Tuesday, 14 December 2010

My Night At Maud's [1969]

First Rohmer film, and one that I have been waiting to watch for years. Managed to catch it at the Manchester Cornerhouse's Sunday Matinee which is always worth keeping an eye on.

Jean Louis Trintignant is a wound up Catholic with something against Pascal, and he has to stay the night in Francois Fabian's bed - only he has promised to remain celibate until he marries the pretty blonde who he has been checking out at Sunday Mass.

Pretty weird set up, but an enjoyable film nonetheless. Unrepentantly intellectual, I'll admit most of the discussions on Pascal went over my head. However, after a bit of post film explantion from S I started to understand the plot's analogies with Pascal's wager: Trintignant saw that he had everything to gain and nothing to lose by devoting himself to marriage with the pretty blonde, but I'm not quite he was convinced of this, especially considering the brief coda to the film when his memories and regrets seemed to wash over him like the nearby tide.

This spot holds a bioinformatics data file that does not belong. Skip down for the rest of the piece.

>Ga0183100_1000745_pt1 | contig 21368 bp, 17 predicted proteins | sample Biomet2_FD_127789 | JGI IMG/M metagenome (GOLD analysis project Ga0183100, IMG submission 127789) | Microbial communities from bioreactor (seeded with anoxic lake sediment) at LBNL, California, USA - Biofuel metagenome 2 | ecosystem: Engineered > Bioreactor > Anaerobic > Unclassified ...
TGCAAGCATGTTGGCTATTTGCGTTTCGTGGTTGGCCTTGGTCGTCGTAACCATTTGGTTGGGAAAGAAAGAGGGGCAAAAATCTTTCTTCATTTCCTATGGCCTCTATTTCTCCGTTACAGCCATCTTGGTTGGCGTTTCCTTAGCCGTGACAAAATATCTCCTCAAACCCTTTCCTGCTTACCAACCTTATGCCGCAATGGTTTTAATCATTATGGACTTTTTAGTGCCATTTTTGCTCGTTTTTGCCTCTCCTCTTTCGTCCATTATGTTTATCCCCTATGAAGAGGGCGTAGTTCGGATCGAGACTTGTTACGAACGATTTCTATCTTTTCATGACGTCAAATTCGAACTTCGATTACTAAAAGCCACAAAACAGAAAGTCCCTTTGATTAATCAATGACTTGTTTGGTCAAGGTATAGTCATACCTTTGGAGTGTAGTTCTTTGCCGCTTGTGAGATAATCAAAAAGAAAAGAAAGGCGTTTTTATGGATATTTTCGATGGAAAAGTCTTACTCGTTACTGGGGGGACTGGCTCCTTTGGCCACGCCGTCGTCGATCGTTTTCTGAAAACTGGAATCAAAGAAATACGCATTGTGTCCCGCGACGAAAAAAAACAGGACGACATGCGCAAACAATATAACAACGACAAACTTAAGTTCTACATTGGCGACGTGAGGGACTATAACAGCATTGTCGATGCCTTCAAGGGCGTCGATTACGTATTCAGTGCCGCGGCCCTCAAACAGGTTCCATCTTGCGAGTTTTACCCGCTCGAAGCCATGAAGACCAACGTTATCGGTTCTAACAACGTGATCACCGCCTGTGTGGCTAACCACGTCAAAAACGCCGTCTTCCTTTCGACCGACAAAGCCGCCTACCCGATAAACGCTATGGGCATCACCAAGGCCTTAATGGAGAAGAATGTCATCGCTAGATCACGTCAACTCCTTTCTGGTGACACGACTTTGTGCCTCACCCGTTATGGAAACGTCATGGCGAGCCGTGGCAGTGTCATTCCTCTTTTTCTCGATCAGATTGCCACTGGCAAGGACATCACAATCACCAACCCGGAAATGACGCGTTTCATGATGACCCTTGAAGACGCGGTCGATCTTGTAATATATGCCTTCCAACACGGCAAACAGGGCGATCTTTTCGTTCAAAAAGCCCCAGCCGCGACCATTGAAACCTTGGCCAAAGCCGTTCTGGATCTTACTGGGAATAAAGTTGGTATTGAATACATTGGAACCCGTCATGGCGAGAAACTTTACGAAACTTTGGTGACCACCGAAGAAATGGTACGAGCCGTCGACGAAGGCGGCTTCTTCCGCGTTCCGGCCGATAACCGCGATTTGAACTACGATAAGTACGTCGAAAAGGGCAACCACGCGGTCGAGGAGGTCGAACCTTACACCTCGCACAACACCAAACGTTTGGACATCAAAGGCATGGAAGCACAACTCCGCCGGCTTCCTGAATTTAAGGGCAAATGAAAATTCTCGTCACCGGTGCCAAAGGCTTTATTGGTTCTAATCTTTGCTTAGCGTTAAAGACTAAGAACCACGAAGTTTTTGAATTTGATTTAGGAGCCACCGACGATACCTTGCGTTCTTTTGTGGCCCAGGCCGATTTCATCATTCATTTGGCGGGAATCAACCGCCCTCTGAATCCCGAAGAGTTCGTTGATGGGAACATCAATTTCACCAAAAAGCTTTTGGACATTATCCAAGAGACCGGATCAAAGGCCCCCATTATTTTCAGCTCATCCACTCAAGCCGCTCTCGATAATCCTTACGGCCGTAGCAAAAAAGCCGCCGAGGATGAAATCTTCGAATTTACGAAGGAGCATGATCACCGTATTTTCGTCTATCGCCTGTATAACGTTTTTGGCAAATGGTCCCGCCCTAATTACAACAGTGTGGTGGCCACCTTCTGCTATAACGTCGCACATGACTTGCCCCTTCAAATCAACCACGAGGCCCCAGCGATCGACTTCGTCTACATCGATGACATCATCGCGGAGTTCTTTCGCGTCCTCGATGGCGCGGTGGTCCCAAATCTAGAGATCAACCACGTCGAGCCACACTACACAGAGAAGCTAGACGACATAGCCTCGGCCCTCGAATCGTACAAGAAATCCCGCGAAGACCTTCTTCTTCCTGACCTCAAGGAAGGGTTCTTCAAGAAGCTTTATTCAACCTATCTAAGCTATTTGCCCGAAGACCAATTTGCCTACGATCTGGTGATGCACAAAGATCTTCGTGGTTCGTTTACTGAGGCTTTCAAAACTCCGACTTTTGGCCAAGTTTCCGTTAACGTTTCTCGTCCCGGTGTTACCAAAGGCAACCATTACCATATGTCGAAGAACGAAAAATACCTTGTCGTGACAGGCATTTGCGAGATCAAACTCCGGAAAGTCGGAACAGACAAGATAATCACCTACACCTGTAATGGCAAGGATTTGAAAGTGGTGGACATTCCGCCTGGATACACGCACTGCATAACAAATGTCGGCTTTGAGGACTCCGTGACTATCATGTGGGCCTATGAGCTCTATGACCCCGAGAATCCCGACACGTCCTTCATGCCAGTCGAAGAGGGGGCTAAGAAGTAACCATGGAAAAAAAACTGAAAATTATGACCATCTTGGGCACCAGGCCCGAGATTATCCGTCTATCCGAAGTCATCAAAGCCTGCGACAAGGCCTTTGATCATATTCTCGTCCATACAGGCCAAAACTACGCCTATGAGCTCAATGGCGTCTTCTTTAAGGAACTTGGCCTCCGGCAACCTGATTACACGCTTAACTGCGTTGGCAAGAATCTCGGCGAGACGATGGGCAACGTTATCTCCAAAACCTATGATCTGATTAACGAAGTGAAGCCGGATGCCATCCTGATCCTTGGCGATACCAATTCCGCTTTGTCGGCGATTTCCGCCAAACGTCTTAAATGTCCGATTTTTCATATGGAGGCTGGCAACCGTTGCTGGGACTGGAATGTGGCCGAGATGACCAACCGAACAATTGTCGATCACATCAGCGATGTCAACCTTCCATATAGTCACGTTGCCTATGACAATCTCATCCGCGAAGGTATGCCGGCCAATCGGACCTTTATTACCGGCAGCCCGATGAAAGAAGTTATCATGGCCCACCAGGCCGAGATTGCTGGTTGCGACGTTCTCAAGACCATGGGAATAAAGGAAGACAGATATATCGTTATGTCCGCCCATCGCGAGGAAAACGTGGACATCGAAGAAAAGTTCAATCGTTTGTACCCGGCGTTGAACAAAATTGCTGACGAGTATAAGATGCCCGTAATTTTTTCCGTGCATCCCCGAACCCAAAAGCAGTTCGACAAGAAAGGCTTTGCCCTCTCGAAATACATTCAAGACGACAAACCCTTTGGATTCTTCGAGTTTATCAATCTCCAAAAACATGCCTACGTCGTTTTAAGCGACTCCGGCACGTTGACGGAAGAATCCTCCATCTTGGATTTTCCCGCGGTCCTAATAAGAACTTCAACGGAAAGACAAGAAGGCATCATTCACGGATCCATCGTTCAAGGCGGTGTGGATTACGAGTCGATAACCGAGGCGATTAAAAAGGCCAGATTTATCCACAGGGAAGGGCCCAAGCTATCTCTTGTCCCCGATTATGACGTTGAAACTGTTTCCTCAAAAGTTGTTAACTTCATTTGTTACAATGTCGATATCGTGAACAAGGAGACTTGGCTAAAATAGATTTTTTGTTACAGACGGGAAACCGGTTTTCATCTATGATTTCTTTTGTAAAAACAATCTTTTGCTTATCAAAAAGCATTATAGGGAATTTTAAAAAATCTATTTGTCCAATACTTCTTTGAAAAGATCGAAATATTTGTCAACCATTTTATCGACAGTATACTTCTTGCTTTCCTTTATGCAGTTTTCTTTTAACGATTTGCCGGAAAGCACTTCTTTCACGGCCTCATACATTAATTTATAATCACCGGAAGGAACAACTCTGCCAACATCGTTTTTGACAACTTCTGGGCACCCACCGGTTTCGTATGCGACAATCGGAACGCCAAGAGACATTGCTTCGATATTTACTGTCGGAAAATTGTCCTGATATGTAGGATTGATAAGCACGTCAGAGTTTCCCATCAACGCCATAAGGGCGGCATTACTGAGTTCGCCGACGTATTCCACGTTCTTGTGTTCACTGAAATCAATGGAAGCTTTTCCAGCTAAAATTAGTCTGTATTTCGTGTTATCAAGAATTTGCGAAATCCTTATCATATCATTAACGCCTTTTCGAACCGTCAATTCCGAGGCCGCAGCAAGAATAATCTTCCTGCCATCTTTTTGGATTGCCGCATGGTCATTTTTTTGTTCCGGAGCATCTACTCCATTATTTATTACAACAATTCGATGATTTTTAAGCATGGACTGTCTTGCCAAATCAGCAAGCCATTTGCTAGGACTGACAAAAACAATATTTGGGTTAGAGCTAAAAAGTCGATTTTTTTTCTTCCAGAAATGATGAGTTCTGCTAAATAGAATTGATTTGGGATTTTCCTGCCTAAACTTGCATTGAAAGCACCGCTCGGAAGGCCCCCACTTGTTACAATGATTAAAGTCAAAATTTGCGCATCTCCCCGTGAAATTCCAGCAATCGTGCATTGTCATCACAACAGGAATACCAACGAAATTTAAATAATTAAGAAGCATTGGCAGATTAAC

A beautifully photographed film (courtesy of Nestor Almendros, who also shot Days of Heaven - one of my personal favourites), every frame seemed to evoke repression (cold landscapes, icy streets) or clarity (simple interiors, the warmth of the church) - a reflection of Trintignant's emotions? Trintignant again displays his mastery of repressed urges: not as creepy as The Conformist or Three Colours: Red, but a calm, gentle and assured performance.

Heavy on the dialogue as it is, one never feels short changed by the film - this isn't a staged script, but a demonstration of how discussion and spoken thought can be cinematic when done properly.

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